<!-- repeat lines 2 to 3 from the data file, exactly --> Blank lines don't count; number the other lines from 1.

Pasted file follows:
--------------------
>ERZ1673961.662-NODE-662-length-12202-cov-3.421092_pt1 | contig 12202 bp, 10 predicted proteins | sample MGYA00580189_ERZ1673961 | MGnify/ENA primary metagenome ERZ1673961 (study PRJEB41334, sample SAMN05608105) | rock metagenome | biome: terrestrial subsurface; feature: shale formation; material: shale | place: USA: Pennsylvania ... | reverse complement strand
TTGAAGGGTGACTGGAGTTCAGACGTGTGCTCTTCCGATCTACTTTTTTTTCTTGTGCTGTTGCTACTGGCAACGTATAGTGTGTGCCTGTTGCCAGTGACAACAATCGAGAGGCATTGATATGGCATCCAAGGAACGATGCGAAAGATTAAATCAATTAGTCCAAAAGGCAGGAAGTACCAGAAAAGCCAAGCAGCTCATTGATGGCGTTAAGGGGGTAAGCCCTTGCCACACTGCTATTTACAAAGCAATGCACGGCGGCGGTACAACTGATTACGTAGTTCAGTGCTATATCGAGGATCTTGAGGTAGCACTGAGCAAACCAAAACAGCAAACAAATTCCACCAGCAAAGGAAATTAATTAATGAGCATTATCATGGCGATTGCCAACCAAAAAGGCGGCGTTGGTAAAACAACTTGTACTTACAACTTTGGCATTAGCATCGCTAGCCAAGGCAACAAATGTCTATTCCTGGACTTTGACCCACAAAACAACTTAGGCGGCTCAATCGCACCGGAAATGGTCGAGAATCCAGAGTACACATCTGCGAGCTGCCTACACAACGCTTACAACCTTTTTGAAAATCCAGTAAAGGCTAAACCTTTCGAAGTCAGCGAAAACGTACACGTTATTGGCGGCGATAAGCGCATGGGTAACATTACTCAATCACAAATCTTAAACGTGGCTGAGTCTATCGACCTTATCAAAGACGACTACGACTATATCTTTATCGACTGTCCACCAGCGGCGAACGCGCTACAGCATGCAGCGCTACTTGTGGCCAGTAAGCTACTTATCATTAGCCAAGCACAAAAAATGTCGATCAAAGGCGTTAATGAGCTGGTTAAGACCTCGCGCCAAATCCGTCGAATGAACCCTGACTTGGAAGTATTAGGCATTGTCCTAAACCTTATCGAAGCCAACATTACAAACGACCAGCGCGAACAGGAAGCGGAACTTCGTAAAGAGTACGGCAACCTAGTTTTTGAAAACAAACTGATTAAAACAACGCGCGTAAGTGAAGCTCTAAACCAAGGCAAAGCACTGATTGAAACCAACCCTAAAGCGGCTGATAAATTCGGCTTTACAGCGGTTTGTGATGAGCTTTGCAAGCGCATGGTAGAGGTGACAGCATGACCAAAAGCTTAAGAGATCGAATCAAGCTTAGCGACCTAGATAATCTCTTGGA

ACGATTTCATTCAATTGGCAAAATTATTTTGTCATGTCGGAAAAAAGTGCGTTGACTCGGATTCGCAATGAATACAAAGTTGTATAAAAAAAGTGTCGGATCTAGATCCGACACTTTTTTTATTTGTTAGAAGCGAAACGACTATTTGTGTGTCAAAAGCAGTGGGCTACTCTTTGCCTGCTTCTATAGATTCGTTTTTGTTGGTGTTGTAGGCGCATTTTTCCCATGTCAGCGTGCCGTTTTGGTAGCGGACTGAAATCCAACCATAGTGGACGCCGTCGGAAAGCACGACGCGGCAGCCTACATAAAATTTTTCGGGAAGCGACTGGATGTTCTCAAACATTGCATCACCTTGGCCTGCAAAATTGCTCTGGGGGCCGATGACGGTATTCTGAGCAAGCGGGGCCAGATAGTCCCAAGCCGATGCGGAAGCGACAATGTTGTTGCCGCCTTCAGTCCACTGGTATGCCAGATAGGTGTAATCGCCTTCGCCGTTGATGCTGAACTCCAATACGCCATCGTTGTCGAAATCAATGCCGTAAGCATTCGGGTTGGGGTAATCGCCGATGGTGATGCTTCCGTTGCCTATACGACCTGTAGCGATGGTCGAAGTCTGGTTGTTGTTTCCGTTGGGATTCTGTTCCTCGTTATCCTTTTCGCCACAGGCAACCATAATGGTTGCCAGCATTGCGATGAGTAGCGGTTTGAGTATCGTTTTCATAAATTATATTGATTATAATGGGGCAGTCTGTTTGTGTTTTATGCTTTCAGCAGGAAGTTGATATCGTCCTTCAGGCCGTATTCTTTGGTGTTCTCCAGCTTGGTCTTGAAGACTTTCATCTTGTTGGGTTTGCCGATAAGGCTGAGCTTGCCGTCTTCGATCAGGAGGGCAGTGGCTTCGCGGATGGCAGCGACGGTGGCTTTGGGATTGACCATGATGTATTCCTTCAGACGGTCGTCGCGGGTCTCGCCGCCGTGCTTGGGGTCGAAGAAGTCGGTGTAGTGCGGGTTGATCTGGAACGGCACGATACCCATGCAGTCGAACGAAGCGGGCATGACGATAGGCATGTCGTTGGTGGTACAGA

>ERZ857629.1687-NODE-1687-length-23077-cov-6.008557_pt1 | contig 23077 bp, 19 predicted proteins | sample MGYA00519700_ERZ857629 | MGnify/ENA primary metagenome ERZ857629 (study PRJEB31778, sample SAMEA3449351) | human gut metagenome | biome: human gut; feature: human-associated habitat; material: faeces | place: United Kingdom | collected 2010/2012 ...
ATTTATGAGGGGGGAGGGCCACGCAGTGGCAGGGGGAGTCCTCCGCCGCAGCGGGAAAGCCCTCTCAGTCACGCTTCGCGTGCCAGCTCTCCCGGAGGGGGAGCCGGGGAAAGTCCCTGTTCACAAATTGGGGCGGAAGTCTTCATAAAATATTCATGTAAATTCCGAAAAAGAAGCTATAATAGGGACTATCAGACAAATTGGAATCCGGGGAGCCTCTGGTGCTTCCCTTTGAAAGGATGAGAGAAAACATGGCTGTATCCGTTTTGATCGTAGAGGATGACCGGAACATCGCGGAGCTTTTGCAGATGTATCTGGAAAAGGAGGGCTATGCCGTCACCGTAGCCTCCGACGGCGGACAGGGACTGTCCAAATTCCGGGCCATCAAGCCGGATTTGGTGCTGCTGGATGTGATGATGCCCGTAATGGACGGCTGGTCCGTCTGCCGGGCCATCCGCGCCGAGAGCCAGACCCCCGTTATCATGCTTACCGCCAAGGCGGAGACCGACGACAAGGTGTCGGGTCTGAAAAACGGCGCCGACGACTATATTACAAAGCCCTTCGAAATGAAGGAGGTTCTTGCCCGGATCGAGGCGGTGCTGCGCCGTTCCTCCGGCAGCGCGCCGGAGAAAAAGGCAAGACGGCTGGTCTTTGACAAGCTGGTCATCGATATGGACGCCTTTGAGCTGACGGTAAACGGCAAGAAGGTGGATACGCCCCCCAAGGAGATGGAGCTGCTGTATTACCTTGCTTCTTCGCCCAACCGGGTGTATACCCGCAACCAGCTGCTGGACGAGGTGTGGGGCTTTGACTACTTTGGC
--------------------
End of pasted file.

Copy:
TTGAAGGGTGACTGGAGTTCAGACGTGTGCTCTTCCGATCTACTTTTTTTTCTTGTGCTGTTGCTACTGGCAACGTATAGTGTGTGCCTGTTGCCAGTGACAACAATCGAGAGGCATTGATATGGCATCCAAGGAACGATGCGAAAGATTAAATCAATTAGTCCAAAAGGCAGGAAGTACCAGAAAAGCCAAGCAGCTCATTGATGGCGTTAAGGGGGTAAGCCCTTGCCACACTGCTATTTACAAAGCAATGCACGGCGGCGGTACAACTGATTACGTAGTTCAGTGCTATATCGAGGATCTTGAGGTAGCACTGAGCAAACCAAAACAGCAAACAAATTCCACCAGCAAAGGAAATTAATTAATGAGCATTATCATGGCGATTGCCAACCAAAAAGGCGGCGTTGGTAAAACAACTTGTACTTACAACTTTGGCATTAGCATCGCTAGCCAAGGCAACAAATGTCTATTCCTGGACTTTGACCCACAAAACAACTTAGGCGGCTCAATCGCACCGGAAATGGTCGAGAATCCAGAGTACACATCTGCGAGCTGCCTACACAACGCTTACAACCTTTTTGAAAATCCAGTAAAGGCTAAACCTTTCGAAGTCAGCGAAAACGTACACGTTATTGGCGGCGATAAGCGCATGGGTAACATTACTCAATCACAAATCTTAAACGTGGCTGAGTCTATCGACCTTATCAAAGACGACTACGACTATATCTTTATCGACTGTCCACCAGCGGCGAACGCGCTACAGCATGCAGCGCTACTTGTGGCCAGTAAGCTACTTATCATTAGCCAAGCACAAAAAATGTCGATCAAAGGCGTTAATGAGCTGGTTAAGACCTCGCGCCAAATCCGTCGAATGAACCCTGACTTGGAAGTATTAGGCATTGTCCTAAACCTTATCGAAGCCAACATTACAAACGACCAGCGCGAACAGGAAGCGGAACTTCGTAAAGAGTACGGCAACCTAGTTTTTGAAAACAAACTGATTAAAACAACGCGCGTAAGTGAAGCTCTAAACCAAGGCAAAGCACTGATTGAAACCAACCCTAAAGCGGCTGATAAATTCGGCTTTACAGCGGTTTGTGATGAGCTTTGCAAGCGCATGGTAGAGGTGACAGCATGACCAAAAGCTTAAGAGATCGAATCAAGCTTAGCGACCTAGATAATCTCTTGGA

ACGATTTCATTCAATTGGCAAAATTATTTTGTCATGTCGGAAAAAAGTGCGTTGACTCGGATTCGCAATGAATACAAAGTTGTATAAAAAAAGTGTCGGATCTAGATCCGACACTTTTTTTATTTGTTAGAAGCGAAACGACTATTTGTGTGTCAAAAGCAGTGGGCTACTCTTTGCCTGCTTCTATAGATTCGTTTTTGTTGGTGTTGTAGGCGCATTTTTCCCATGTCAGCGTGCCGTTTTGGTAGCGGACTGAAATCCAACCATAGTGGACGCCGTCGGAAAGCACGACGCGGCAGCCTACATAAAATTTTTCGGGAAGCGACTGGATGTTCTCAAACATTGCATCACCTTGGCCTGCAAAATTGCTCTGGGGGCCGATGACGGTATTCTGAGCAAGCGGGGCCAGATAGTCCCAAGCCGATGCGGAAGCGACAATGTTGTTGCCGCCTTCAGTCCACTGGTATGCCAGATAGGTGTAATCGCCTTCGCCGTTGATGCTGAACTCCAATACGCCATCGTTGTCGAAATCAATGCCGTAAGCATTCGGGTTGGGGTAATCGCCGATGGTGATGCTTCCGTTGCCTATACGACCTGTAGCGATGGTCGAAGTCTGGTTGTTGTTTCCGTTGGGATTCTGTTCCTCGTTATCCTTTTCGCCACAGGCAACCATAATGGTTGCCAGCATTGCGATGAGTAGCGGTTTGAGTATCGTTTTCATAAATTATATTGATTATAATGGGGCAGTCTGTTTGTGTTTTATGCTTTCAGCAGGAAGTTGATATCGTCCTTCAGGCCGTATTCTTTGGTGTTCTCCAGCTTGGTCTTGAAGACTTTCATCTTGTTGGGTTTGCCGATAAGGCTGAGCTTGCCGTCTTCGATCAGGAGGGCAGTGGCTTCGCGGATGGCAGCGACGGTGGCTTTGGGATTGACCATGATGTATTCCTTCAGACGGTCGTCGCGGGTCTCGCCGCCGTGCTTGGGGTCGAAGAAGTCGGTGTAGTGCGGGTTGATCTGGAACGGCACGATACCCATGCAGTCGAACGAAGCGGGCATGACGATAGGCATGTCGTTGGTGGTACAGA